• The effects of moneyness (account value relative to the guarantee base) on partial withdrawal behavior differ depending on circumstances. We find that the income commencement frequency on contracts with lifetime withdrawal benefits is sensitive to moneyness, consistent with greater benefit exercise when the benefit is more valuable. The effect is quite pronounced after the expiration of deferral incentives, with commencement rates after duration 10 ranging from 2% to 29% depending on moneyness. At all durations, when contracts move out of the money, withdrawals in excess of the maximum amount are more common. This is suggestive of policyholders taking investment gains out of the contract.

  • Annuitization rates on policies with guaranteed minimum income benefit (GMIB) riders continue to decline. The overall exercise rate for the riders with a 10-year waiting period is below 2% for the full study period. Rates have been falling steadily since 2010, and quarterly observed rates have stayed at or below 2% since 2014. “Hybrid” rider forms that allow partial dollar-for-dollar withdrawals have much lower exercise rates than traditional forms, which reduce the benefit in a pro-rata fashion – less than 1% for hybrid, vs. 5% for pro-rata; the increasing share of exposure in the study from the hybrid type is a partial explanation for the decrease in annuitization rates over time. The difference is magnified by different patterns of benefit utilization following the end of the waiting period: Owners of pro-rata contracts have 9% exercise rates at the first opportunity, and declining utilization thereafter, whereas hybrid contracts exercise at low but consistent rates across all durations.

Detailed study results, including company-level analytics and customized behavioral assumption models calibrated to the study data, are available for purchase by participating companies.

For further information on results, to purchase the study, or if you have any other inquiries, click here or email Timothy Paris (timothyparis@ruark.co).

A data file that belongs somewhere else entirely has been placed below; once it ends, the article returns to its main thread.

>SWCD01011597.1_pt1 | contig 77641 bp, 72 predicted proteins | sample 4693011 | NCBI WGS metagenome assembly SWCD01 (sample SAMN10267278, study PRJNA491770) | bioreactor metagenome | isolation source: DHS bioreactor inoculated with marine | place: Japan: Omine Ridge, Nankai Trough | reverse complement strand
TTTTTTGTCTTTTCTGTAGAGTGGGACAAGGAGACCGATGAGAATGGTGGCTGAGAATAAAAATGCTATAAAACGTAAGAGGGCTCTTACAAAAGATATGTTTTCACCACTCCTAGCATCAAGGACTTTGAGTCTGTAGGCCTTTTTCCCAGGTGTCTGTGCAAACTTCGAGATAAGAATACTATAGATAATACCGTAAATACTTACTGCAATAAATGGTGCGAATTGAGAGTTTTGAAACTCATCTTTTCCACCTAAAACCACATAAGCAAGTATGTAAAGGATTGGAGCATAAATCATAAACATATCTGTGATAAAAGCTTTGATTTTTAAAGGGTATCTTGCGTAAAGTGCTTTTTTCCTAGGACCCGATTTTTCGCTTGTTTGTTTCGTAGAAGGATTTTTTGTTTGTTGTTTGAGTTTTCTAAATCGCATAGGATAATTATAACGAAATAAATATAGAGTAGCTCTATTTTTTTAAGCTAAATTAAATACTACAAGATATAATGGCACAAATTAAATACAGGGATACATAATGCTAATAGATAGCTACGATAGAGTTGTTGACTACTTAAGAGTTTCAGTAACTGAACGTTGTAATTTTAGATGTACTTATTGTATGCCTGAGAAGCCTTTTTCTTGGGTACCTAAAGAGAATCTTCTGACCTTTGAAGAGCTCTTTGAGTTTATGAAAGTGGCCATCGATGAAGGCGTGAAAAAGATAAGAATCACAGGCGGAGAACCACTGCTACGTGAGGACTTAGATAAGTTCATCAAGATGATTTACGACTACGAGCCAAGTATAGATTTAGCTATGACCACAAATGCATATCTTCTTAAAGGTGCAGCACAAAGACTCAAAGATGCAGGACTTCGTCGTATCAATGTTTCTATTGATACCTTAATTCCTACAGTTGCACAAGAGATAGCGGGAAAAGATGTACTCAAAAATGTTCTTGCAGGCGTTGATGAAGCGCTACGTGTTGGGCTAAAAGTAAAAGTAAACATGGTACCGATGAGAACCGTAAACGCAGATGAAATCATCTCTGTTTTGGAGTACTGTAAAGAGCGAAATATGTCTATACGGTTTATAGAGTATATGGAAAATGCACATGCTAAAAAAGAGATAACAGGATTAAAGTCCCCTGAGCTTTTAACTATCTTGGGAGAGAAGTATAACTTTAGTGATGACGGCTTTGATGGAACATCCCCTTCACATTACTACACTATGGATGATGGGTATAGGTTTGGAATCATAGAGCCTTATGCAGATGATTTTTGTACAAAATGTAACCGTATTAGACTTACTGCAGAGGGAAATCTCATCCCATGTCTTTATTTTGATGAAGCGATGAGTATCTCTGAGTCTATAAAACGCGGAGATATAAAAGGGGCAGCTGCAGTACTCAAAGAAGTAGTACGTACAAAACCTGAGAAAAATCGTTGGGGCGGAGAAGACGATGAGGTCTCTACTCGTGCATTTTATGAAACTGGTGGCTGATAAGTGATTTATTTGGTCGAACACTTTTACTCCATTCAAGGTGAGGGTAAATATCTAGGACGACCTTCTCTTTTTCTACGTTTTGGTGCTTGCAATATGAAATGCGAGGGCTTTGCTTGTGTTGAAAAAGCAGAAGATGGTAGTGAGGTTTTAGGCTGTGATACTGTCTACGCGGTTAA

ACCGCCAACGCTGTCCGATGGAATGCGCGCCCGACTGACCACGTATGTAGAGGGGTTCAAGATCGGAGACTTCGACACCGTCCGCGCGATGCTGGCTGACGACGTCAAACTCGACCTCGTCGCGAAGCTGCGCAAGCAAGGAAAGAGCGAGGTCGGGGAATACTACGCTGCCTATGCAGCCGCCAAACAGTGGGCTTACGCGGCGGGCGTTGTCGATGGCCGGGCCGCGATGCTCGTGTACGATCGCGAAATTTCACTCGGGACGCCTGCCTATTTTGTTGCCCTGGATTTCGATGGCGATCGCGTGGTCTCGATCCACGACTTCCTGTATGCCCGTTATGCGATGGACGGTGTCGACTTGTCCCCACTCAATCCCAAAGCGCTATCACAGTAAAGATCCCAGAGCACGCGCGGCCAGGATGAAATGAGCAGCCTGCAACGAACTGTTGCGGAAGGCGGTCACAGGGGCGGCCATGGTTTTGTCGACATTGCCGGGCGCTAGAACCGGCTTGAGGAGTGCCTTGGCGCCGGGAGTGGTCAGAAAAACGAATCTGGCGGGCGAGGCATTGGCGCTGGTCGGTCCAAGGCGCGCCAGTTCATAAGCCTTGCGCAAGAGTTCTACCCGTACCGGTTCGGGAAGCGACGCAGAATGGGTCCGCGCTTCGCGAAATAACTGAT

SOA and Ruark: predictive analytics video and case study

I appreciate the SOA including me in their case studies of actuaries embracing predictive analytics, and I must give credit to our great team here at Ruark Consulting, our collaborators at the Goldenson Center for Actuarial Research at the University of Connecticut, and our clients.  Here is the video and article.

Those looking for some additional info can find it my article "When is Your Own Data Not Enough?" from The Actuary magazine.

 

 


Retirement Income Journal - Coverage of our Mortality Studies

https://retirementincomejournal.com/article/mortality-much-lower-in-annuities-with-living-benefits-ruark/


Ruark Consulting Releases 2018 Fixed Indexed Annuity Mortality Study

Mortality rates vary by living benefit presence & utilization

Ruark Consulting, LLC today released the results of its 2018 study of fixed indexed annuity (FIA) industry mortality. The study was based on experience from 3 million policyholders spanning the period January, 2007 through September, 2017. Fourteeen variable annuity writers participated in the study, comprising $215 billion in account value as of September, 2017.

“We have almost 50% more data than our last FIA mortality study, allowing for high credibility even when splitting results by multiple factors of influence,” said Timothy Paris, Ruark’s CEO. “We’ve also added much more detailed analysis of mortality results by living benefit presence and income behavior, contract size, tax status, interactions, and changes through time. These studies provide new and important insights into FIA mortality, particularly with the growth of living benefit experience beyond the surrender charge period.”

The company’s previous FIA mortality study was released in 2016.